What's Behind the Latest Epidemic of Sick Cruise Ships?Dec 8, 2002 | San Francisco Chronicle One by one, Caribbean cruises have become voyages of the damned as more than a thousand passengers in recent weeks have fallen victim to debilitating shipboard viruses. What's behind this rash of outbreaks, how serious are they and what can you do to protect yourself?
The Disney cruise ship Magic is scheduled to return to the seas this week after undergoing a thorough scrubbing at its Port Canaveral, Fla., base because of outbreaks that sickened more than 500 people on two voyages in the Caribbean.
The Magic is one of three cruise liners to be hit recently with outbreaks of the Norwalk virus, a common gastrointestinal bug that brings on short but intense bouts of abdominal cramping, vomiting and diarrhea. The highly contagious virus can lay victims low for two days.
In October and November, 524 people on four trips on Holland America's Amsterdam became ill. And on Monday, Carnival Cruises' Fascination returned from a three-day tour of the Bahamas with 200 sick passengers. (Norwalk is suspected, but lab results weren't available at press time.)
In the case of Disney and Holland America, the ships were thoroughly cleaned between sailings, but that apparently failed to stem the cycle of infection. The Fascination was cleaned Monday and returned to the seas.
The outbreaks, experts say, were not a complete surprise. Because cruises bring together people from all over and sequester them in a small, confined space, diseases can spread rapidly just as in college dormitories, military barracks and other close-quarters situations.
The Norwalk virus is the leading nonbacterial cause of gastrointestinal illness in the United States, according to Dave Forney, chief of the Vessel Sanitation Program, part of the Centers for Disease Control and Prevention in Atlanta. More than 180,000 cases were reported in the United States last year.
"There are routinely outbreaks linked to (Norwalk) in nursing homes, build-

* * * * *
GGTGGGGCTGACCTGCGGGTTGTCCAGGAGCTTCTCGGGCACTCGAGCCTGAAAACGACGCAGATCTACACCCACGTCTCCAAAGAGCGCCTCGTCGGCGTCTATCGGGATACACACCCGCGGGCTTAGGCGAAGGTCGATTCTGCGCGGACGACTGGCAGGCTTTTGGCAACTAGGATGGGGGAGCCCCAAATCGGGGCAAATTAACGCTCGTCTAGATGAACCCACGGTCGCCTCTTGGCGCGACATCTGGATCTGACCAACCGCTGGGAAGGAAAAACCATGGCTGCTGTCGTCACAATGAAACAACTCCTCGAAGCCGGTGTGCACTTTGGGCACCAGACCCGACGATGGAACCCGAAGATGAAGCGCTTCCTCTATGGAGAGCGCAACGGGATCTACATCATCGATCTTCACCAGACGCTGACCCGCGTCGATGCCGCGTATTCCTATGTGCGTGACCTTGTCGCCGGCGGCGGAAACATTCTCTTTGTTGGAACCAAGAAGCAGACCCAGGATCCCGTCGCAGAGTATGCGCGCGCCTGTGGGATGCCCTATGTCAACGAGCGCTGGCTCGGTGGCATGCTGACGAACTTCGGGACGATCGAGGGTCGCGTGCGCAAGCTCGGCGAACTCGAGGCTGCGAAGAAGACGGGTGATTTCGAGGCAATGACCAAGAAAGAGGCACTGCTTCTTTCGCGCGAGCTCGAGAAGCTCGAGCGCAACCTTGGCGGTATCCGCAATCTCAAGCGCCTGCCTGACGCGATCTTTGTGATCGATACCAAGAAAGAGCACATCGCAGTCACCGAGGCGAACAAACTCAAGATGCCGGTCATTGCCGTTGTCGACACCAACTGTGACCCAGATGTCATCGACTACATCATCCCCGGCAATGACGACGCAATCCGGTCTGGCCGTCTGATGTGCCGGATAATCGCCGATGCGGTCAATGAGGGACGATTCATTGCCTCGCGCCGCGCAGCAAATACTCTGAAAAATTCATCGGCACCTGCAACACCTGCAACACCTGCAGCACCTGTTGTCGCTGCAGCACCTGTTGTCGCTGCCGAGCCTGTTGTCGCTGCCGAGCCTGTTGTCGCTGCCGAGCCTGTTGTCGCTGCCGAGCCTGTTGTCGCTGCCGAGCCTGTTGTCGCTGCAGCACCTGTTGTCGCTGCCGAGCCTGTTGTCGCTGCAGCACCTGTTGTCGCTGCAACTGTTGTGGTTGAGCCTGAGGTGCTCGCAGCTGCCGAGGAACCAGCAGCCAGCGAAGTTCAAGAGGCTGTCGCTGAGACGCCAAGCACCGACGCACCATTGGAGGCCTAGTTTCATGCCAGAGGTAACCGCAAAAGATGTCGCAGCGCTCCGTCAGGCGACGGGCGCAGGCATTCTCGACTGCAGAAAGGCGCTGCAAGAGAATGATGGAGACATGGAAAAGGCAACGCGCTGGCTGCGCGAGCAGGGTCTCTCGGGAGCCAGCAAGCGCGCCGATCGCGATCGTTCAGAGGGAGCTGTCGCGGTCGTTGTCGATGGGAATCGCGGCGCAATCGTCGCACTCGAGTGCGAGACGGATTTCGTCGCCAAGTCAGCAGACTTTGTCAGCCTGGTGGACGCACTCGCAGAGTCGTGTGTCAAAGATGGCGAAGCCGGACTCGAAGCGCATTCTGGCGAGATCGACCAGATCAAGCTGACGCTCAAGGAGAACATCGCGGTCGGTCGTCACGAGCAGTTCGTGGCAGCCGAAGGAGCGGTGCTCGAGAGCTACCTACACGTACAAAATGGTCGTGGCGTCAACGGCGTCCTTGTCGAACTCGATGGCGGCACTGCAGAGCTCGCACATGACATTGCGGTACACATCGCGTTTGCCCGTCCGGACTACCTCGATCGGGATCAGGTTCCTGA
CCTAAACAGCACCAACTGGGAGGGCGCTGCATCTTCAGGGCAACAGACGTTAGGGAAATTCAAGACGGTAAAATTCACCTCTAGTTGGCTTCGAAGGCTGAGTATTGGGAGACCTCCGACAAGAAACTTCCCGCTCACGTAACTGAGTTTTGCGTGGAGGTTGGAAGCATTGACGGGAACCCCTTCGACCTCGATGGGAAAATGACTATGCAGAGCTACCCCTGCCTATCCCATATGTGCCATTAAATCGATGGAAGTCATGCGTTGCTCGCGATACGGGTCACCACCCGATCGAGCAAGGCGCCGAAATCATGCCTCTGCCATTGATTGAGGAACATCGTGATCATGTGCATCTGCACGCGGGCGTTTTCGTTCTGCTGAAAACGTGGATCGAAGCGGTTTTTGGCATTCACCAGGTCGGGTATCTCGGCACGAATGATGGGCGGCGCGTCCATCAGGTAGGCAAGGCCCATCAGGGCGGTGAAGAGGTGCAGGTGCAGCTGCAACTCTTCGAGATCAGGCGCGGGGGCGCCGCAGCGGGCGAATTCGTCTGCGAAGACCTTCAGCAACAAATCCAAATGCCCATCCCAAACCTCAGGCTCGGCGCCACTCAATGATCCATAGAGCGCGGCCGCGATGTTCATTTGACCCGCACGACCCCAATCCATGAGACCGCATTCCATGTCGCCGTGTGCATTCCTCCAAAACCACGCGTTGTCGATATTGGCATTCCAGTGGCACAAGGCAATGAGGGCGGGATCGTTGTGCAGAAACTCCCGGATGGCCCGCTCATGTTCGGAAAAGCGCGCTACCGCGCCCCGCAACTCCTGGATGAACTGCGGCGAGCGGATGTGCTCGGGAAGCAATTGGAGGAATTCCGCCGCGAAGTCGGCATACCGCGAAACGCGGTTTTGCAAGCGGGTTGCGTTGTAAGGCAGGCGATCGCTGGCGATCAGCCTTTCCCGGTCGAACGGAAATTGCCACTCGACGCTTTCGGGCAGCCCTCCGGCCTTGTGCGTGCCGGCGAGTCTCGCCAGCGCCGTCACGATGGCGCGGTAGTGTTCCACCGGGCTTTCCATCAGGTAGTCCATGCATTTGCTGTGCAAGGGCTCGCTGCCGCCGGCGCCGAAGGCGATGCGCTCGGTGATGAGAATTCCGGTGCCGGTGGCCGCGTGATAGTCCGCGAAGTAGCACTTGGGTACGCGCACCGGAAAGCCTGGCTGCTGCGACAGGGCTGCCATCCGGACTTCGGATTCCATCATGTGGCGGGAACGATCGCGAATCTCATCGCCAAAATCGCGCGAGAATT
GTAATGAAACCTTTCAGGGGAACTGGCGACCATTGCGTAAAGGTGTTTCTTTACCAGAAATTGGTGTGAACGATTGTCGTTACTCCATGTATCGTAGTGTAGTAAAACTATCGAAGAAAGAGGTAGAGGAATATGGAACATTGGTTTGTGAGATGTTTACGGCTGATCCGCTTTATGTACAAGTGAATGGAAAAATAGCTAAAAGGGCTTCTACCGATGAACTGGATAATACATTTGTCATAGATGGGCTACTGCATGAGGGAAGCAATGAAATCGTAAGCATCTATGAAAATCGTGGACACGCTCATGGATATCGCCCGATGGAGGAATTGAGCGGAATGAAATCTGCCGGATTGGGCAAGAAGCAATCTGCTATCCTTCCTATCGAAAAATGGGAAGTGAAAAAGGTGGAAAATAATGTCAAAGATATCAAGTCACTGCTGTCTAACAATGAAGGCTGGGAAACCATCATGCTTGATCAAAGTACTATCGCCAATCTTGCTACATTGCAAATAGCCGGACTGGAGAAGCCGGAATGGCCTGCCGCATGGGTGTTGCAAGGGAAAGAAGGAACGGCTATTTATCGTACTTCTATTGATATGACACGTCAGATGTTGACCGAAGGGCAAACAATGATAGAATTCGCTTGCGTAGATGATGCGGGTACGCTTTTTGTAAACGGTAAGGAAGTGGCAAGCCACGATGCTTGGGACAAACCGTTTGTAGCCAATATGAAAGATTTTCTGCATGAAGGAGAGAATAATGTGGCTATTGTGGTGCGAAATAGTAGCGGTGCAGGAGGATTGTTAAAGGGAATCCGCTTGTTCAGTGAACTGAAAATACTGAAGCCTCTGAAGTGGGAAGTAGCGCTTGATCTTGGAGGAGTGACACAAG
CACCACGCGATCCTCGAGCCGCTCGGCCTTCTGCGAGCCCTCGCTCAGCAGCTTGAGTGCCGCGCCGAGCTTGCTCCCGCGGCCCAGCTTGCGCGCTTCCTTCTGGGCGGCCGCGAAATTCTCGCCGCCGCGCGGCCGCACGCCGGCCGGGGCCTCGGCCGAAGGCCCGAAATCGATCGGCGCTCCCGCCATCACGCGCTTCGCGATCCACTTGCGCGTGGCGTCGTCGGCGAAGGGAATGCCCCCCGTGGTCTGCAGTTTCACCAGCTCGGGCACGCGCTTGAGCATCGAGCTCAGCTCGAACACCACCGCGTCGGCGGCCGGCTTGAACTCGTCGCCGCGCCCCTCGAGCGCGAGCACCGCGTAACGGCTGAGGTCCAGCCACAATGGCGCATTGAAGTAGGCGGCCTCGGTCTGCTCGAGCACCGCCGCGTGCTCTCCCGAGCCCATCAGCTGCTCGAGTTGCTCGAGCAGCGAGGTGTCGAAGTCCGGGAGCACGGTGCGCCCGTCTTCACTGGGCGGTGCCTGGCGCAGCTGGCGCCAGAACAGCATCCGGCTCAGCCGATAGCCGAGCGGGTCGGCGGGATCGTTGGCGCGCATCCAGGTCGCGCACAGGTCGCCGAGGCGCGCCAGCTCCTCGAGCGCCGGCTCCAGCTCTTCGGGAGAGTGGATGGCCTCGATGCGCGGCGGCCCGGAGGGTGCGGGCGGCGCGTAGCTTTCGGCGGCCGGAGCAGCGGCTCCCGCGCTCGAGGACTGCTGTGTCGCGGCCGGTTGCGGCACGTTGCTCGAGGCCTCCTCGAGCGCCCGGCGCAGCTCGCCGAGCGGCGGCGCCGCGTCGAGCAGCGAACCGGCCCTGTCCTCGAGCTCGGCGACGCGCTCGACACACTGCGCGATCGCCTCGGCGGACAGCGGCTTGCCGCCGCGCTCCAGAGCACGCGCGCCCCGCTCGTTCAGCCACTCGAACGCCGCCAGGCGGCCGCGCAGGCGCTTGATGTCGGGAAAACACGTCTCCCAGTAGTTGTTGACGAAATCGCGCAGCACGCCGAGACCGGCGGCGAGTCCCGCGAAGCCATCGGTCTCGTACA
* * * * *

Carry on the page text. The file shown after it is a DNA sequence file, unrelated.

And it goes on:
ings, and the Boy Scout Jamboree last summer," said Forney. "This is not some mysterious bug."
Why are so many cases being reported on cruise ships lately? Forney said that the recent rash of cases is unusual but that investigators have not been able to find a clear explanation.
Still, keep it in perspective: Fewer than 1 percent of passengers get sick from something they picked up on board a cruise ship.
"If you look at the number of ships cruising today and the number of passengers, I think your risk of illness is not that high," Forney said.
That's at least in part because of the Vessel Sanitation Program, which started in 1975. Twice a year it conducts unannounced inspections of all ships carrying 13 or more passengers that dock in U.S. ports and have an itinerary that includes a foreign stop. The result is that the number of diarrheal- disease outbreaks per passenger per day has decreased steadily since the 1970s.
Results of the sanitation inspections are available on the Internet, at www.cdc.gov/nceh/vsp/default.htm.
A mid-1980s evaluation of the program showed that there was a correlation between lower scores on the routine inspections and more disease outbreaks. Forney said an update of that study to be published in March found that the association between scores and reports of illness still holds.
But the system is far from foolproof. Both the Magic and the Amsterdam came up with good scores on their most recent inspections 96 for the Amsterdam and 99 for the Magic. The Fascination scored a 93. A top score is 100 and a passing grade is 86.
Forney said investigations into the recent outbreaks have ruled out food and water as a source of the infection. Instead, it's clear that it has been largely transmitted person to person.
So what can you do?
The same precautions commonly recommended to avoid infectious diseases in high-risk areas also apply to cruise ships: Wash your hands thoroughly and often, keep your hands away from your face and mouth, and avoid contact with others who may be infected. And if you are sick, keep your distance from others and wash your hands frequently.
It's also wise to get a flu shot. Although it's not a reportable disease on cruise ships, there have been several influenza outbreaks on cruise ships over the years, and it makes sense to protect yourself. That's especially true if you are older than 65.
It's probably not necessary to take Cipro or another antibiotic with you. For one thing, the recent outbreaks were all linked to a virus, for which antibiotics are useless. And the ship's medical staff should have plenty on board if the need arises.
It may not be easy to get over-the-counter anti-diarrheal drugs such as Imodium and Kaopectate on board. Many cruise ships insist that you visit the infirmary to get them. Even those that sell them in the gift shop are required to keep tabs on sales, so that outbreaks don't go undetected.